Saturday, October 6, 2012

Superheroes, Take 2

My previous post by the same name got derailed. Another thought wanted to be thunk, apparently, so I thunked it, posted it, and now return to drafting the post originally designated for this title.

As the mother of two girls, I thought it would behoove me to spend some time digging around on Miss Representation's website. This indie documentary, in the words of its own website (a new quote, germane to this post, as compared to Superheros, Take 1), "challenges the media’s limited and often disparaging portrayals of women and girls, which make it difficult for women to achieve leadership positions and for the average woman to feel powerful herself."

I can get behind this one hundred percent, but my still small inner voice is compelled to ask whether girl-children inherently suffer any more than boy-children from the urge to be something more than what they are?

Case in point: when dropping He'en off at preschool last year, I noticed one of her playmates leaping around the room. He would leap, then freeze, crouch, and glare at me. He did this six or seven times.

I confess that I sort of glared back, which must have disconcerted the kid's mother because she tossed me one of Those Looks from across the playroom and said with a little fake laugh, "Oh, he's just pretending to be Spiderman!"

It was on the tip of my tongue to say, Well, tell him not to be Spiderman near my daughter, because it's damned creepy. Instead, of course, I gave a little fake laugh back and weakly chirped, "Awwww, how cuuuute."

So here we are, browsing Netflix on Roku last week [Roku = best $90 a parent will ever spend], and He'en asks to watch the animated Spiderman. I told her nyet. Instead, I said, she could pick a new Barbie movie. Is this because I am trying to drive my daughter into an eating disorder? Hell, no. It's because I don't want my daughter leaping around the room, freezing, crouching, and glaring at strangers!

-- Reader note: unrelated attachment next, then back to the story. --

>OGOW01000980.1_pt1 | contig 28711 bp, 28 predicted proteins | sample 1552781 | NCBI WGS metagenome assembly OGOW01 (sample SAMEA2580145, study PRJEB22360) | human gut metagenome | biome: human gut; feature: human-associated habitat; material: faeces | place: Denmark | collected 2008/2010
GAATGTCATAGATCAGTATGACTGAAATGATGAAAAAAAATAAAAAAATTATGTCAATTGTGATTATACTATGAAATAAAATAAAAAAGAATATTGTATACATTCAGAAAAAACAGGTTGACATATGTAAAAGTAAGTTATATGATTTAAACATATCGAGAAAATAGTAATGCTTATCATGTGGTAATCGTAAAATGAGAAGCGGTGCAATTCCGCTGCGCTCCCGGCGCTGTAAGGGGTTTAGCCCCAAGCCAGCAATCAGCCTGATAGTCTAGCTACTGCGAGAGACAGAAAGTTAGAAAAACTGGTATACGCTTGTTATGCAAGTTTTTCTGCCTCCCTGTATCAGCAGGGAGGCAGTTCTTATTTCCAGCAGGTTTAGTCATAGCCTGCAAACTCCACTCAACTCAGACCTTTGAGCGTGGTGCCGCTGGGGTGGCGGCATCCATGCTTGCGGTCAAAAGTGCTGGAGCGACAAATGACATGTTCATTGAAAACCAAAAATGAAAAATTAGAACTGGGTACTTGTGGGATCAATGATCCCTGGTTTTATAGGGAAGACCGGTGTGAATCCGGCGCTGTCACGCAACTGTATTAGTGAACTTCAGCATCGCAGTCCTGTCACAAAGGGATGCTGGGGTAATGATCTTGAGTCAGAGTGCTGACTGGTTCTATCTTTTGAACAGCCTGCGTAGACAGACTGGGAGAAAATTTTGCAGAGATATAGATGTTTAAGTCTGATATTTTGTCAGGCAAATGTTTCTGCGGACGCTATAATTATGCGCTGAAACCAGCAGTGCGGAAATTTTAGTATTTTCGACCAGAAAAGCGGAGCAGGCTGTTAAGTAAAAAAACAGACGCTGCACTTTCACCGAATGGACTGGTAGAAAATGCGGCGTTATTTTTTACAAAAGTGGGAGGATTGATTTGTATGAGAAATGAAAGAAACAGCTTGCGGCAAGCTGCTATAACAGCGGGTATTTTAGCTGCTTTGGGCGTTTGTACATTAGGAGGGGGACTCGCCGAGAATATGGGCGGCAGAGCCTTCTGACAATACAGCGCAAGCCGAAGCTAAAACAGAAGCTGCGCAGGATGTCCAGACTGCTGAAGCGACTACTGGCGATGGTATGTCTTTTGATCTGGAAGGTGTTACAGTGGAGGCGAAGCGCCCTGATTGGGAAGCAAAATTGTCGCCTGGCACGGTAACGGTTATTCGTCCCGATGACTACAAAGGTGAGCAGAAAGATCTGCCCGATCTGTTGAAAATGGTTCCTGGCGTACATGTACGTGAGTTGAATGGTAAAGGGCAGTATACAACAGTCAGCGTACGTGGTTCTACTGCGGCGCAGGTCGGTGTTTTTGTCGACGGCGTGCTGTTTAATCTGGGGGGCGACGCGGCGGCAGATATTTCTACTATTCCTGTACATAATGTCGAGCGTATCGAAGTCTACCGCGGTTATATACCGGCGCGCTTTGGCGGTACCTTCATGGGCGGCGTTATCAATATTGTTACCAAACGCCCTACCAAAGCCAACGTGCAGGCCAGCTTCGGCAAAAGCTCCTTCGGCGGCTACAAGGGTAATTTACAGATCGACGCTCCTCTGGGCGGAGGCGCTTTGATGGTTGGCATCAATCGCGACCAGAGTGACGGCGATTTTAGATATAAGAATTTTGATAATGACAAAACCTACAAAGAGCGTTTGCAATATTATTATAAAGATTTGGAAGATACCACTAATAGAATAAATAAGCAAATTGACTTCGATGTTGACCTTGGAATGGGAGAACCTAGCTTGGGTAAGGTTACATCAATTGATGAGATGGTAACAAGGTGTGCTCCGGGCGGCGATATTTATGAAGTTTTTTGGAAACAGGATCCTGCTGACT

Plus, in the wake of the horrible Aurora shootings, I am really hesitant about exposing her to any superhero franchise before it's absolutely unavoidable.  Barbie may not send the absolute best messages for girls, but at least I know that nobody will be beaten up or explode on-screen into bloody goo.  Additionally, He'en is sick of Little Einsteins and refuses to watch Sid the Science Kid because the first episode she watched was about getting shots at the doctor and she is terrified of reliving that experience.  We've watched every episode of Doc McStuffins at least twice. (For those who don't wish to follow the link, this animated series features a female child "doctor" to her stuffed animals, whose mother also is a female doctor, and whose dad is a SAHD. Awesome.)

In real life, I've switched to a great female pediatrician in part because I think she's a terrific role model for the girls. Her professional staff happens to be all-female as well.  And I try to "deprogram" in real-time when I read He'en the books that I had as a child:  "Can girls be firefighters? Of course they can! Can men be nurses? Of course they can! Our neighbor Mister Colin is a nurse. He was the one that you watched using the chainsaw to cut up that tree last summer, remember? Well, his job is helping hurt people get better. Someday Mom will teach you to use a chainsaw, by the way."  And so forth.

I think Miss Representation's messages and goals absolutely are in the right place. But I cannot feel overly guilty about fanning the flames of the Barbie franchise, either.  The raising of girl-children is an exercise in complexity. It's often an exercise in choosing the lesser or least of evils.  All you can do is your best, which I submit is a good and positive message regardless of whether it comes from Mom, Barbie, Doc McStuffins, or Condoleeza Rice.

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